NEW YORK CITY - Multi-platinum selling diva Lady Gaga electrified several thousand handpicked groupies with a live performance at the Brooklyn docks, kicking off the global release Monday of her third album.
Strutting and writhing across the stage dressed in a white leotard and white whig, Gaga late Sunday performed tracks from her new album "Artpop," launched in collaboration with US artist Jeff Koons.
Fans in fishnets, men in sequined drag and lipstick, girls in stilettos, gay men in platforms, older men in kilts and the odd grandmother, the crowd was as eclectic as they were die-hard Gaga fans, mobbing her with cell phone cameras and dancing madly.
"Artpop" signals a return to the limelight for Stefani Germanotta, the 27-year-old privately educated New Yorker best known as Lady Gaga, after she was forced to tone down her wall-to-wall engagements to undergo hip surgery.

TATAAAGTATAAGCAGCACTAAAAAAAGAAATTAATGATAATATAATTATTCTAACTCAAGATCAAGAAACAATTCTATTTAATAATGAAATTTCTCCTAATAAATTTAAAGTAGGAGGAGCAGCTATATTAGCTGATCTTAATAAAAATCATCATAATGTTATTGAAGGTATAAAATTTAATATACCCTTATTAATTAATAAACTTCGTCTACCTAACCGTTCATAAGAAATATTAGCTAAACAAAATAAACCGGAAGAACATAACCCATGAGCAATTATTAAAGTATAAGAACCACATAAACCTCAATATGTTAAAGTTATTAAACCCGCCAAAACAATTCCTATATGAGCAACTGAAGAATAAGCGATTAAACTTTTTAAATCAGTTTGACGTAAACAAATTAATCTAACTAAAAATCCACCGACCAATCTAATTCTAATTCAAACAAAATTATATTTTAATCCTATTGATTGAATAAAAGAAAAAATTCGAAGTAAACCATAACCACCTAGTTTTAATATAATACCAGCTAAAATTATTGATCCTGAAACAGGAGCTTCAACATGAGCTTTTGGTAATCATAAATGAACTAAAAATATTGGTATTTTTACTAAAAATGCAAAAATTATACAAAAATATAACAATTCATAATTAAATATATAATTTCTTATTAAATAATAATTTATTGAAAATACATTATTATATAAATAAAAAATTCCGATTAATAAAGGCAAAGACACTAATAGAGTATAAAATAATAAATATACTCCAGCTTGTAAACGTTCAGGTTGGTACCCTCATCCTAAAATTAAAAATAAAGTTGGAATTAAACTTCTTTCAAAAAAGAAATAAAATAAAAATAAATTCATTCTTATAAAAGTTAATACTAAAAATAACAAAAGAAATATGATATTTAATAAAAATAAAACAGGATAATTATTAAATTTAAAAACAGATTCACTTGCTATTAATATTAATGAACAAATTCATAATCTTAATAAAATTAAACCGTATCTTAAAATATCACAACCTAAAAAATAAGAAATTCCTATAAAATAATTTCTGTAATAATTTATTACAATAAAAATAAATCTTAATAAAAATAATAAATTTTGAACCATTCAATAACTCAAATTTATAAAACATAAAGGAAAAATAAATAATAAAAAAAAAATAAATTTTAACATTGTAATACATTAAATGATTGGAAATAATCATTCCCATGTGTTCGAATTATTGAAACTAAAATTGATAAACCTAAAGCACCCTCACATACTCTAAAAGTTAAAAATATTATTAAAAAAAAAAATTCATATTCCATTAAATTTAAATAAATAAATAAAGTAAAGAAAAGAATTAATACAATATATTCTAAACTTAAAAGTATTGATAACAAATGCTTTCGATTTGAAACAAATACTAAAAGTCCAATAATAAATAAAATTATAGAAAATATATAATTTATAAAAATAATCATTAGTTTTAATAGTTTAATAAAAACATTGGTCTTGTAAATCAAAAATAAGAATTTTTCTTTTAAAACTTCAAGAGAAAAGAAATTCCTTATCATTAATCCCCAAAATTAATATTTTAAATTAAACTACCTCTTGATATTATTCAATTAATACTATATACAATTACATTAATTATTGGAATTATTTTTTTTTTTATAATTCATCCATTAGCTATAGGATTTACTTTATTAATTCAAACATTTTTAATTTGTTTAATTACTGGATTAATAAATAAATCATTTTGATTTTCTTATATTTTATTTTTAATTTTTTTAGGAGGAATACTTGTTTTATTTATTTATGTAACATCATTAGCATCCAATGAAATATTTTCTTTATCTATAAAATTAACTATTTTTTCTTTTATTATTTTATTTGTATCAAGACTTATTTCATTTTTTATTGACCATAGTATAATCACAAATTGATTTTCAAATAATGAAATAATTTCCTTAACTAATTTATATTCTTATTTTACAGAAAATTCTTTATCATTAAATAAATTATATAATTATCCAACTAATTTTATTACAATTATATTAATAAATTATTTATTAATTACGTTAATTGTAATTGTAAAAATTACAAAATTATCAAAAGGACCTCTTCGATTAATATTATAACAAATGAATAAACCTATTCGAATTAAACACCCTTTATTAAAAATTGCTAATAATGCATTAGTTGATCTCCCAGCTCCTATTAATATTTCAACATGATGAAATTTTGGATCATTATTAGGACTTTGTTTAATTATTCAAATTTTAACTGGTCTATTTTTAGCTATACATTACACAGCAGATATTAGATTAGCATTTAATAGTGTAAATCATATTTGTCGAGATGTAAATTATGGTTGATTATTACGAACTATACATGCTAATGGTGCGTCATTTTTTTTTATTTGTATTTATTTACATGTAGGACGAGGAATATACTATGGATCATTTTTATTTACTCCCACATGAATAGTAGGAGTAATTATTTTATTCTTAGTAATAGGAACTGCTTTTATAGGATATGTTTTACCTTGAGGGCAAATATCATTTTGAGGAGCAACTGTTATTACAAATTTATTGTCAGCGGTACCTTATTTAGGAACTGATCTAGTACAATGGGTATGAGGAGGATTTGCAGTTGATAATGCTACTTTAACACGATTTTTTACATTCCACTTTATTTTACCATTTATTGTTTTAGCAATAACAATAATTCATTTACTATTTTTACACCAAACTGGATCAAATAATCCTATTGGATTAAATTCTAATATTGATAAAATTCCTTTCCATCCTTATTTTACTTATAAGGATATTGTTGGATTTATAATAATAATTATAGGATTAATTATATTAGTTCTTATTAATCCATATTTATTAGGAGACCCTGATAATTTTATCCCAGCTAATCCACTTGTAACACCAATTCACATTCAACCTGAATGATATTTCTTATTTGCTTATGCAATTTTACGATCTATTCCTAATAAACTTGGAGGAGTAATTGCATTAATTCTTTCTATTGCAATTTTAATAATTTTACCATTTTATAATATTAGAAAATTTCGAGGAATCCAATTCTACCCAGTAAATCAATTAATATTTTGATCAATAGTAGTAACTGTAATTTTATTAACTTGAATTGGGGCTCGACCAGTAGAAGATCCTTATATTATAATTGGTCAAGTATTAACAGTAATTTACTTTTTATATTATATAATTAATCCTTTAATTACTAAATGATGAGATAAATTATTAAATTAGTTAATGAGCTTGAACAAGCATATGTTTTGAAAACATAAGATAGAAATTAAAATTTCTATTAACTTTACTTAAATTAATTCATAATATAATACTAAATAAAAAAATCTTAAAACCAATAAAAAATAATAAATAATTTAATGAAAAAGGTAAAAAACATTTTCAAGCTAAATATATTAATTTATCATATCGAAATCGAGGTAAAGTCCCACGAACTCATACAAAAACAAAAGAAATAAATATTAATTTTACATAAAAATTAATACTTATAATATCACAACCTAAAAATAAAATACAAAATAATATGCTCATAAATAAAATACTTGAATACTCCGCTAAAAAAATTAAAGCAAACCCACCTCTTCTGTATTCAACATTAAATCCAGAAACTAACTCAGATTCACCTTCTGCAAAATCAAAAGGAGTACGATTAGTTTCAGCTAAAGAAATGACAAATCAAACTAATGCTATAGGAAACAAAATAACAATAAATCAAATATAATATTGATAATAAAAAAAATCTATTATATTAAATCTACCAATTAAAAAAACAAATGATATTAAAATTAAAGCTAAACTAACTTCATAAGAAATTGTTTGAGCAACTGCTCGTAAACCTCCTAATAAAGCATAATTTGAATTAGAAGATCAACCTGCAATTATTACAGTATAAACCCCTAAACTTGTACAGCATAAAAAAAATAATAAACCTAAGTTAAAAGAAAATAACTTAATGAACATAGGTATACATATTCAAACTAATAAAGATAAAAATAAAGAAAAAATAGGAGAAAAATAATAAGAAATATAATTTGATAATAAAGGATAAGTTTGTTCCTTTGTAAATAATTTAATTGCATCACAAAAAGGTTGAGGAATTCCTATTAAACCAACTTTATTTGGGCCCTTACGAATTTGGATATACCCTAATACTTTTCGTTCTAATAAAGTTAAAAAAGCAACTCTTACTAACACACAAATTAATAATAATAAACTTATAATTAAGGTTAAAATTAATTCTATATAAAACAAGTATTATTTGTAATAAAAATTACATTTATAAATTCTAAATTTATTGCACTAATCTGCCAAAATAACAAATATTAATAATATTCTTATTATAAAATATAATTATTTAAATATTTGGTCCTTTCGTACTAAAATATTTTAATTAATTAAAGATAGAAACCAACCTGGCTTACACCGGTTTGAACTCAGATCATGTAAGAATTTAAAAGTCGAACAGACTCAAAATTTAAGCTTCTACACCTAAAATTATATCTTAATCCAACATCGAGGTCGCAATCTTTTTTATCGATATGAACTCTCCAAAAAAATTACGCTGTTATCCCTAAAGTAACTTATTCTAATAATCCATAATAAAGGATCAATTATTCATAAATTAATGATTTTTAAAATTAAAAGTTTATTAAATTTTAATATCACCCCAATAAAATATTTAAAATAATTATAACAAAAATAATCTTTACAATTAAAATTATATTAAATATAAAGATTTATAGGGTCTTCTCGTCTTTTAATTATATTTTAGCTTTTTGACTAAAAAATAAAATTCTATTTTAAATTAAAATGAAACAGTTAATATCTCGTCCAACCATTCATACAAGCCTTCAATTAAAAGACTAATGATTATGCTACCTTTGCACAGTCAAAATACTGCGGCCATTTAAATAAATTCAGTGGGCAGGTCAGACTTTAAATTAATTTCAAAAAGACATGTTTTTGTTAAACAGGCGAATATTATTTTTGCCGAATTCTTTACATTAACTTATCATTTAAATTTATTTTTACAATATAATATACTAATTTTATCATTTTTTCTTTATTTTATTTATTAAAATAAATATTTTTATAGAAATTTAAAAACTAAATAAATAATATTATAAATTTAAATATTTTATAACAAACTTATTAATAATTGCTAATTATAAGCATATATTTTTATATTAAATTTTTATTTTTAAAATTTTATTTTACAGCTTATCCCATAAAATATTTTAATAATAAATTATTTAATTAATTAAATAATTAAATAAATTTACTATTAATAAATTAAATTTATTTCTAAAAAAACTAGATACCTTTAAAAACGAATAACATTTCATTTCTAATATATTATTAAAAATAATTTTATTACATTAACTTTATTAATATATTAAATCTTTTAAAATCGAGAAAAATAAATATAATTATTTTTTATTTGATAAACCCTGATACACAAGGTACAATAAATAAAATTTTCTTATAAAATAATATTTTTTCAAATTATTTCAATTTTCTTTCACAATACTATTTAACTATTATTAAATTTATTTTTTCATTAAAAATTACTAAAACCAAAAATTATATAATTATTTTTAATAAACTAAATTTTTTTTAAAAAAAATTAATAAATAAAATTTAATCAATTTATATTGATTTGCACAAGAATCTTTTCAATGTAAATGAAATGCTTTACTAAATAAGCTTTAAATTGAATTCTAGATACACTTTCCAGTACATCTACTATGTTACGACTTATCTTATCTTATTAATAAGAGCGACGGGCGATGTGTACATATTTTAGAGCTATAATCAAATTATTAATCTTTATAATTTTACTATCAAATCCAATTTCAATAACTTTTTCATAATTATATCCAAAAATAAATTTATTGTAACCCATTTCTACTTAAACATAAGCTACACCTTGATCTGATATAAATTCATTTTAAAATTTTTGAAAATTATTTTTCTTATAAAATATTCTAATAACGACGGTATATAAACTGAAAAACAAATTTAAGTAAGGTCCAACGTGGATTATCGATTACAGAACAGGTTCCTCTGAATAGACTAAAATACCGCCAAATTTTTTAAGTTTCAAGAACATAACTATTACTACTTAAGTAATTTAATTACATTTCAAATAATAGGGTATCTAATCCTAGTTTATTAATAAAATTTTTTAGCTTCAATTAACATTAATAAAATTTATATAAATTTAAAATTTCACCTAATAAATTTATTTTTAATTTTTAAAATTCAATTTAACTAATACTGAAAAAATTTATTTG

She has collaborated with several world famous contemporary artists, including Koons, who portrayed her as a post-modern Botticellian Venus for the album artwork.
"I just want 11/11 to be a time for us all to really open our minds and project a brand-new future in communication, in technology, in visual art," Gaga told a packed press conference ahead of the VIP launch party, in reference to the date.
"Artpop" is a return to the danceable synthpop of Gaga's massively successful 2008 debut album "The Fame" after she experimented with other styles on her second album, "Born This Way."
Gaga established her reputation with chart-topping songs and outlandish costumes, and has surrounded herself with a constant media buzz.
Critics however gave the hotly-anticipated new album only lukewarm reception.
Even though some tired audience members drifted away from the event before it was over, most fans seemed smitten.
Gaga sang "Aura" in front of Koons' enormous white statue of her sitting naked, legs splayed, and holding a giant blue ball in front of her crotch.
She sashayed through the room to the stage and powered through the explicit lyrics to "Sex Dreams," then made an emotional dedication to Koons.